Part II: How to De-Complicate Strategy

Strategy shouldn’t be something so complex it requires a weekend and a highlighter to comprehend. It also shouldn’t be left on the shelf, locked away in paragraphs upon paragraphs and pages upon pages of well-written and carefully crafted sentences. Yet, unfortunately, this is often the case.

Strategy too often becomes a theory, a concept, maybe even a motivational tool for the company, but not something which is integrated into day-to-day operations. Part I: How to Turn Strategy into Action of the Does Strategy Enhance Business Performance? series explored what it means to execute strategy and the four main barriers which stop strategy from becoming sustainable bottom line growth.

  1. A lack of clarity and understanding about exactly where the company is going and how it will get there
  2. An inability to make strategy everyone’s job
  3. A separation and disconnection between planning, budgeting and the reality of daily operations
  4. An inability to test and monitor if plans are achieving desired results and how plans need to be adapted or changed

Companies experience a lack of clarity and understanding in different ways. In some, the destination is always simply more – more customers, more revenue, more profit; how is not so important. In others, there is a how (a strategy), but it isn’t fully developed and cannot be easily explained. Disagreement at the executive level about the strategy leaves employees uncertain about priorities. Urgent tasks and inevitable problems replace important initiatives.

Discussions of strategy are rife with clichés. “If you don’t know where you’re going, how are you ever going to get there?” “You need all oars in the water, all pulling in the same direction.” “You must have a road map to arrive at any destination.”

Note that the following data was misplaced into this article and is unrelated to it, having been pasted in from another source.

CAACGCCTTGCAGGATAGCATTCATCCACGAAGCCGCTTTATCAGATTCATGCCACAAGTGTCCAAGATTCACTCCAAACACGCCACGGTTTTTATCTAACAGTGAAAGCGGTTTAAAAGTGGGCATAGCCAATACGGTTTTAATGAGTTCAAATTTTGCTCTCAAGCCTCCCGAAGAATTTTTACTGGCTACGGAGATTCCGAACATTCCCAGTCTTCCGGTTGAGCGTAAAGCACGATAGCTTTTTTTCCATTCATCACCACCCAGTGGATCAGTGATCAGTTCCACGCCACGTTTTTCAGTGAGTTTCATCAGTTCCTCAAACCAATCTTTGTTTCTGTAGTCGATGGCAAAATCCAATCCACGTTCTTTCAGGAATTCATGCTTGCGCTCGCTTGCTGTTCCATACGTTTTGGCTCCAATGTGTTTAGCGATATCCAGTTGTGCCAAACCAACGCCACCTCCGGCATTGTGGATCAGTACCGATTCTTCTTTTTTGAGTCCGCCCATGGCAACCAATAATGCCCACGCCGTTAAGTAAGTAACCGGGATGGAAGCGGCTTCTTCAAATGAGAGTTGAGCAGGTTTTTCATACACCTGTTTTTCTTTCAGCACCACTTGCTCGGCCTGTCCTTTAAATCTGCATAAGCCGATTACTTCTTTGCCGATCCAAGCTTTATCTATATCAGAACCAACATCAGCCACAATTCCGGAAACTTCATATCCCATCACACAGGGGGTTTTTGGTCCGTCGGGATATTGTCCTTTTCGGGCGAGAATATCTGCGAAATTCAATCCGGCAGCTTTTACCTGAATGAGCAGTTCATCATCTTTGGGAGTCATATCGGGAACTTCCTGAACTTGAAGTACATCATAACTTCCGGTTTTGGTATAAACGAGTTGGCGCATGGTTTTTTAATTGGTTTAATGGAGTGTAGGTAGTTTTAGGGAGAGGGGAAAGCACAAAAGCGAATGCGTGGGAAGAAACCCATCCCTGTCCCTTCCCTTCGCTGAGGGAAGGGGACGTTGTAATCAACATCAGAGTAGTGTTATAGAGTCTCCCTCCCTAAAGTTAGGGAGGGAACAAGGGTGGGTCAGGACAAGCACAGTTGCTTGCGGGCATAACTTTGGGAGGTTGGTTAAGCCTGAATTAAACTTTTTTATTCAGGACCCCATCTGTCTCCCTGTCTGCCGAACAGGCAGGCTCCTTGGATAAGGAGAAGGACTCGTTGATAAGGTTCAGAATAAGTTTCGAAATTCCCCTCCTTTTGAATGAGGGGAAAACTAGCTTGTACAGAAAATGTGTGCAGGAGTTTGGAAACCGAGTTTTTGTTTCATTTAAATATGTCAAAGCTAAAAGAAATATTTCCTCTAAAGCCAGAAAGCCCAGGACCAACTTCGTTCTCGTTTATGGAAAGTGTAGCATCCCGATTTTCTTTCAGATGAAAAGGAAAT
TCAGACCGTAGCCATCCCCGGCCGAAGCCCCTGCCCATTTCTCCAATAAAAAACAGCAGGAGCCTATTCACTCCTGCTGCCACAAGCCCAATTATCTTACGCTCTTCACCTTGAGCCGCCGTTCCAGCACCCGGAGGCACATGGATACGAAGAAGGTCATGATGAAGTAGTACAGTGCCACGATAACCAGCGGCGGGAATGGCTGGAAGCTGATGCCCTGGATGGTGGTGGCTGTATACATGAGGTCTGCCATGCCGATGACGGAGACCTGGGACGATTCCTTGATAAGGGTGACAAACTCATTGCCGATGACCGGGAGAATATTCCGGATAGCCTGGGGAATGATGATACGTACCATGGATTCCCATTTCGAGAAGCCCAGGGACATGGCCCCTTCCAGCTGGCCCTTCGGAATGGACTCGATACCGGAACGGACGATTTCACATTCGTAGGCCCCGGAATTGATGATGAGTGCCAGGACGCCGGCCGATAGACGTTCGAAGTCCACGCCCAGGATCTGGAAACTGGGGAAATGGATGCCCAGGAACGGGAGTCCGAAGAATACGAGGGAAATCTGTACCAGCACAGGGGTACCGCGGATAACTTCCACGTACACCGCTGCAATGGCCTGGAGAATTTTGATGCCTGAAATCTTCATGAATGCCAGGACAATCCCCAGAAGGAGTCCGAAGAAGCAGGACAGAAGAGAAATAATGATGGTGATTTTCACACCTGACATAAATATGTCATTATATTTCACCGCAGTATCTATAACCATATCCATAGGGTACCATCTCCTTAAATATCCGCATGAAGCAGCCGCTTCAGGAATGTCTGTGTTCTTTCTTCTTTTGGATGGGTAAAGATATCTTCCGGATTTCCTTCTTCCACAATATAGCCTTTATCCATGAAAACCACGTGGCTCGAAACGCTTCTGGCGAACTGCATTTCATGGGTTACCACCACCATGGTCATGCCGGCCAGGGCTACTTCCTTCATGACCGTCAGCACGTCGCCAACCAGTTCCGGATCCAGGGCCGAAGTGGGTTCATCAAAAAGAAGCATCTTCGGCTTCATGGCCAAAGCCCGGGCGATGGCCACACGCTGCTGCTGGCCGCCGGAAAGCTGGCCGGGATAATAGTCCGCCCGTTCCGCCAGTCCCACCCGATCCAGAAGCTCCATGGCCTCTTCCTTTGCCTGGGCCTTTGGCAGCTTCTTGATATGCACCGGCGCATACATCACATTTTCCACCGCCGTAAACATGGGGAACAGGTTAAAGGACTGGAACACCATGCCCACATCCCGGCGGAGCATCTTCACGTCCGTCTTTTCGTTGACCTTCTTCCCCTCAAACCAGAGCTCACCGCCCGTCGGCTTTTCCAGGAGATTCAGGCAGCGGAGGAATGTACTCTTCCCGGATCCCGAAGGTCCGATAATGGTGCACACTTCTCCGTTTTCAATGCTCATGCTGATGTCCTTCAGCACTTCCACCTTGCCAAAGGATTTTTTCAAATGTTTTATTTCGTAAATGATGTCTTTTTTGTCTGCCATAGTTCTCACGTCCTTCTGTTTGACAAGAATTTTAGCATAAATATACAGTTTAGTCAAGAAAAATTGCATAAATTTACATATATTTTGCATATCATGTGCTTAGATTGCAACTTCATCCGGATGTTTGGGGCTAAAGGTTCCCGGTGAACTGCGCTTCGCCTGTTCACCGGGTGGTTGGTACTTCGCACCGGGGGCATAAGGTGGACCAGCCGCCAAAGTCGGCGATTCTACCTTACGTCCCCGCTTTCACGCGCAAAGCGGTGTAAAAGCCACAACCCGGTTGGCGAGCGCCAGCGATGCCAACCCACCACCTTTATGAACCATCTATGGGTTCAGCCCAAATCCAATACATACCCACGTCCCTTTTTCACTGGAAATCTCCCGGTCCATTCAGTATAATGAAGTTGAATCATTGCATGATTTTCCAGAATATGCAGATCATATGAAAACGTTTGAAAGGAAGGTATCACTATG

While all of the above are true, the trick is putting these words of wisdom into practice. It’s a question of how.

Strategy is not about what a company is, it is about what a company wants to become. Strategy is how a company stretches, reaches and achieves its aspirations.

What can you do, in practice, to achieve strategic clarity? How can you create an easy to understand strategy which can be communicated clearly throughout your company?

To begin with, establish a quantifiable Strategic Destination. For the company to work toward success, success needs to be simply defined, whether it’s net profit, return on investment or another measurable financial outcome. An aim to be exceptional, outstanding, exciting or one of the best may be motivational, but it lacks the substance to be the foundation of a strategy.

We now need to determine the Value Gap, the difference between where the company is today and where it wants to be. Put another way, the Value Gap defines the difference between a company’s targeted and current financial performance and therefore how much change needs to be accomplished. The essence of strategy is how to close the Value Gap.

Financial performance can be improved in two ways. A company can sell more or spend less, preferably both. The Value Gap is therefore closed by a combination of productivity (spend less) and revenue growth (sell more).

Companies grow revenue by selling to new customers (acquisition) and selling more to existing customers (retention). For strategic clarity, a company must know what drives acquisition and retention. Generally speaking, companies differentiate themselves by one of three generic strategies, originally described by Treacy and Wiersema in The Discipline of Market Leaders.

  1. Total Low Cost – The primary focus of a company’s activities is productivity and operational excellence to be able to provide their product or service at the lowest total cost while maintaining industry acceptable standard on quality and customer service. Companies which employ a Total Low Cost strategy are often seen as providing great value for the money.
  2. Product Leadership – The primary focus of the company’s activities is on innovation in order to provide the best product or service in their market. The company must maintain industry acceptable standards for customer service but customers are willing to pay a premium for the best.
  3. Customer Intimacy – The primary focus of the company’s activities is on relationships and in knowing and meeting all of their customers’ needs.

Products and services won’t be the most innovative and the cost will be at or above average, but the customer will have their needs met.

A generic strategy serves as a starting point, a basic outline, from which you construct your company’s individual strategy.

In summary, to begin to take strategy from ambiguous big ideas to understandable actions

  1. Set your Strategic Destination
  2. Determine the Value Gap
  3. Decide on your Generic Strategy

The goal should be to communicate to everyone where to focus their efforts. Stay tuned for future installments in this series that will address, in detail, practical steps to enhance your company’s performance through strategy and principals centered on a measurement, management and communication system.